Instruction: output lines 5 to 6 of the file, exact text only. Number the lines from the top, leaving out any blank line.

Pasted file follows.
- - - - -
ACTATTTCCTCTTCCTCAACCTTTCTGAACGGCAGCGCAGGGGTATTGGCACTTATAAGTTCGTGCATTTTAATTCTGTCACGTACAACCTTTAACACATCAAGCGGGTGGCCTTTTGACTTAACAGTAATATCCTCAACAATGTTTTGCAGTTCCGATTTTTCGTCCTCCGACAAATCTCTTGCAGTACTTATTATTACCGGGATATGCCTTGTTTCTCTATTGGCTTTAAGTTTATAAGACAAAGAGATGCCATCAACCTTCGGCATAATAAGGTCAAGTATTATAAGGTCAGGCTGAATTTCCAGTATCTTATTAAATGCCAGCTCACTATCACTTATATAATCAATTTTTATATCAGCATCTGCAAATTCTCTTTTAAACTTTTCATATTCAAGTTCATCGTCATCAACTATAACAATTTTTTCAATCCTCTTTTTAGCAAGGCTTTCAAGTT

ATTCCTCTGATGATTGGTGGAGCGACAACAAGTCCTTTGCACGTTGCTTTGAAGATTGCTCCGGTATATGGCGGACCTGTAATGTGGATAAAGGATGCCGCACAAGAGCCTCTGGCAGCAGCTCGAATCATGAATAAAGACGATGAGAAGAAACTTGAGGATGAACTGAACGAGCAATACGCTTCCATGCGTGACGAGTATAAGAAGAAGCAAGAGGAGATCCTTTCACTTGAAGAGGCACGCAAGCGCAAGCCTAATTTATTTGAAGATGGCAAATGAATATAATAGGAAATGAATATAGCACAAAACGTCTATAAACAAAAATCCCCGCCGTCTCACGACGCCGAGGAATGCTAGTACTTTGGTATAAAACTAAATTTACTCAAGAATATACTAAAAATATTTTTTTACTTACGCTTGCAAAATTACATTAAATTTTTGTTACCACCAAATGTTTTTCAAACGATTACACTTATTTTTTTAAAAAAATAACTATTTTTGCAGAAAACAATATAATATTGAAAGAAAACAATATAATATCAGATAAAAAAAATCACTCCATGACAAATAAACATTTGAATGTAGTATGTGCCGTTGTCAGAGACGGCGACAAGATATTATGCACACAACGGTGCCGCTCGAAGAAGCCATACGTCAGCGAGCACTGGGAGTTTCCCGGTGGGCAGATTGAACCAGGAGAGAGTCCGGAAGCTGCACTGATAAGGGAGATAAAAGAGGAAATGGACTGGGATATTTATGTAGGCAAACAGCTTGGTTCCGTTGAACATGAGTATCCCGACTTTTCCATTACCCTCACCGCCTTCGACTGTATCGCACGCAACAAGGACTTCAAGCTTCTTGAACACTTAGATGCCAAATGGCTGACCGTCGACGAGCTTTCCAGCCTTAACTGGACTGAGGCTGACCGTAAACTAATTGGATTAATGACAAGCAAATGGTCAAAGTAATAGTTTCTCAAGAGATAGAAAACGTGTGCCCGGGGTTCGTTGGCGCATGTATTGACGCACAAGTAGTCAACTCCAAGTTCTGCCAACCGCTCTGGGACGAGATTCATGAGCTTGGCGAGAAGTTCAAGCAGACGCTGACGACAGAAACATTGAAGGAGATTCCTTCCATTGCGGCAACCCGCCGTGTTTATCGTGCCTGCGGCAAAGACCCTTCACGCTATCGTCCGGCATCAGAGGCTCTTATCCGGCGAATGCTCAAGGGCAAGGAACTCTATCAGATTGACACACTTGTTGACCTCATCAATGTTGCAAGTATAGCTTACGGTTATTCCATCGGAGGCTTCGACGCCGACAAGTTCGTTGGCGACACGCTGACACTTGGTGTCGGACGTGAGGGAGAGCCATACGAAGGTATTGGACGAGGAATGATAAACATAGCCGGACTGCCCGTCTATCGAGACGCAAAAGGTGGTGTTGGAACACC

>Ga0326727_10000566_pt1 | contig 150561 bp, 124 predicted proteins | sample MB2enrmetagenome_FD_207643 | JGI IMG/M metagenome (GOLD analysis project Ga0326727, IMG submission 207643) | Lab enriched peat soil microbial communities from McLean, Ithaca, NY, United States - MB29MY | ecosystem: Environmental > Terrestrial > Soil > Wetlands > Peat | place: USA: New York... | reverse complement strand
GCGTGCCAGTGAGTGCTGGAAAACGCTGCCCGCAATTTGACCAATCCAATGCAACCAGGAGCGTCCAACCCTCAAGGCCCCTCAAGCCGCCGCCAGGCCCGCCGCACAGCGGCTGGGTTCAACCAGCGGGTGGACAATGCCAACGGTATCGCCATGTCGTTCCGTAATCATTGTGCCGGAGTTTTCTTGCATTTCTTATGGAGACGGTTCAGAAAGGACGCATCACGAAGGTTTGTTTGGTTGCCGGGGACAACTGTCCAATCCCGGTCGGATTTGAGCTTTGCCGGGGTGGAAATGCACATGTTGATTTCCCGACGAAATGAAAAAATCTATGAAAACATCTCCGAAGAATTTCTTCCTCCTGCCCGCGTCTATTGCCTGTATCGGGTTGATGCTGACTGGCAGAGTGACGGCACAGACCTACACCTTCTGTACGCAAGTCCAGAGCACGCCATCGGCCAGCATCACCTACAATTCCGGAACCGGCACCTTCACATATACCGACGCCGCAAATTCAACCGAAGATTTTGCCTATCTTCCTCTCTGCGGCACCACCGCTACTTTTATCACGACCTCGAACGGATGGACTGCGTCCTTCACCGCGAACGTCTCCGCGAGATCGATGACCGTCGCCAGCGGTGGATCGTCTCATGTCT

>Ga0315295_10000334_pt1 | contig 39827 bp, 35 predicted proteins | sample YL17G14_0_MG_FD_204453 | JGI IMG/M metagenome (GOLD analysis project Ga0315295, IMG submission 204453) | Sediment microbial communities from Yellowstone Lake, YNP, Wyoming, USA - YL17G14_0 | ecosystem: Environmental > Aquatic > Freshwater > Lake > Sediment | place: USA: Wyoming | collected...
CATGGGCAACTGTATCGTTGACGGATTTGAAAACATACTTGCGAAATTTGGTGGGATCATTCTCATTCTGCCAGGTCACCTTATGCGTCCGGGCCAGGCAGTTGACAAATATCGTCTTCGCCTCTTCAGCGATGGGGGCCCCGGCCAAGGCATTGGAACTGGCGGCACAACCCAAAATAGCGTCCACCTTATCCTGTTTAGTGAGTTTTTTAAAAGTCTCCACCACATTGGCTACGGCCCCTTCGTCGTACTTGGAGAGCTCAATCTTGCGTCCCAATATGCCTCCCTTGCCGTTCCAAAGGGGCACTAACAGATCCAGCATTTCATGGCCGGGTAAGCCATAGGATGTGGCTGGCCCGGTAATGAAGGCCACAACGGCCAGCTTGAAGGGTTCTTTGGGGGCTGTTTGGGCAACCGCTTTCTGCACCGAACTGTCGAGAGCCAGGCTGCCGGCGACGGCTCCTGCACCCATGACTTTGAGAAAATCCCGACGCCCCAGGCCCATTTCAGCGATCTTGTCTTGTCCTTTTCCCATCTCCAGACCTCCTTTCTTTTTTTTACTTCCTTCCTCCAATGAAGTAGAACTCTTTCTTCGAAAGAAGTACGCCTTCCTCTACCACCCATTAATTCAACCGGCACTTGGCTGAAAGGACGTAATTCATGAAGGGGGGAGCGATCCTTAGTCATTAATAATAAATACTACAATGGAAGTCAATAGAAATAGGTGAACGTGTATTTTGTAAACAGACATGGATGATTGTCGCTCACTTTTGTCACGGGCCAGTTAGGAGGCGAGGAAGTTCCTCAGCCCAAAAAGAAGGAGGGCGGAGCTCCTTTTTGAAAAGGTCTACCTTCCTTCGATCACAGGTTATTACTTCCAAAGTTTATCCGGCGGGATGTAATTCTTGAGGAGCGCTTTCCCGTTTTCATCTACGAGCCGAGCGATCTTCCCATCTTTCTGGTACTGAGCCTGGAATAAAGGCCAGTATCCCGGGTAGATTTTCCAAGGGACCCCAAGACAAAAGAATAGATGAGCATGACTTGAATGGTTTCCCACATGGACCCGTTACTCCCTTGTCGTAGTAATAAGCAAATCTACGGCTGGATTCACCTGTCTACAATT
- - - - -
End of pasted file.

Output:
>Ga0315295_10000334_pt1 | contig 39827 bp, 35 predicted proteins | sample YL17G14_0_MG_FD_204453 | JGI IMG/M metagenome (GOLD analysis project Ga0315295, IMG submission 204453) | Sediment microbial communities from Yellowstone Lake, YNP, Wyoming, USA - YL17G14_0 | ecosystem: Environmental > Aquatic > Freshwater > Lake > Sediment | place: USA: Wyoming | collected...
CATGGGCAACTGTATCGTTGACGGATTTGAAAACATACTTGCGAAATTTGGTGGGATCATTCTCATTCTGCCAGGTCACCTTATGCGTCCGGGCCAGGCAGTTGACAAATATCGTCTTCGCCTCTTCAGCGATGGGGGCCCCGGCCAAGGCATTGGAACTGGCGGCACAACCCAAAATAGCGTCCACCTTATCCTGTTTAGTGAGTTTTTTAAAAGTCTCCACCACATTGGCTACGGCCCCTTCGTCGTACTTGGAGAGCTCAATCTTGCGTCCCAATATGCCTCCCTTGCCGTTCCAAAGGGGCACTAACAGATCCAGCATTTCATGGCCGGGTAAGCCATAGGATGTGGCTGGCCCGGTAATGAAGGCCACAACGGCCAGCTTGAAGGGTTCTTTGGGGGCTGTTTGGGCAACCGCTTTCTGCACCGAACTGTCGAGAGCCAGGCTGCCGGCGACGGCTCCTGCACCCATGACTTTGAGAAAATCCCGACGCCCCAGGCCCATTTCAGCGATCTTGTCTTGTCCTTTTCCCATCTCCAGACCTCCTTTCTTTTTTTTACTTCCTTCCTCCAATGAAGTAGAACTCTTTCTTCGAAAGAAGTACGCCTTCCTCTACCACCCATTAATTCAACCGGCACTTGGCTGAAAGGACGTAATTCATGAAGGGGGGAGCGATCCTTAGTCATTAATAATAAATACTACAATGGAAGTCAATAGAAATAGGTGAACGTGTATTTTGTAAACAGACATGGATGATTGTCGCTCACTTTTGTCACGGGCCAGTTAGGAGGCGAGGAAGTTCCTCAGCCCAAAAAGAAGGAGGGCGGAGCTCCTTTTTGAAAAGGTCTACCTTCCTTCGATCACAGGTTATTACTTCCAAAGTTTATCCGGCGGGATGTAATTCTTGAGGAGCGCTTTCCCGTTTTCATCTACGAGCCGAGCGATCTTCCCATCTTTCTGGTACTGAGCCTGGAATAAAGGCCAGTATCCCGGGTAGATTTTCCAAGGGACCCCAAGACAAAAGAATAGATGAGCATGACTTGAATGGTTTCCCACATGGACCCGTTACTCCCTTGTCGTAGTAATAAGCAAATCTACGGCTGGATTCACCTGTCTACAATT